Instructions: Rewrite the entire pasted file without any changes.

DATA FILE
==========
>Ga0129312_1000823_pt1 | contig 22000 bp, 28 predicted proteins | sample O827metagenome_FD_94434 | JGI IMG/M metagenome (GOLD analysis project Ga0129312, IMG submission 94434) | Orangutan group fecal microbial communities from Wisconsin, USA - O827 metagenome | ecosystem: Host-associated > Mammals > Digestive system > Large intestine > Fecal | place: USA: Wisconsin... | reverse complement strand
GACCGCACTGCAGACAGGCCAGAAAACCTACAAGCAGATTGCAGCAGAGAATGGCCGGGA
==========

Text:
>Ga0129312_1000823_pt1 | contig 22000 bp, 28 predicted proteins | sample O827metagenome_FD_94434 | JGI IMG/M metagenome (GOLD analysis project Ga0129312, IMG submission 94434) | Orangutan group fecal microbial communities from Wisconsin, USA - O827 metagenome | ecosystem: Host-associated > Mammals > Digestive system > Large intestine > Fecal | place: USA: Wisconsin... | reverse complement strand
GACCGCACTGCAGACAGGCCAGAAAACCTACAAGCAGATTGCAGCAGAGAATGGCCGGGA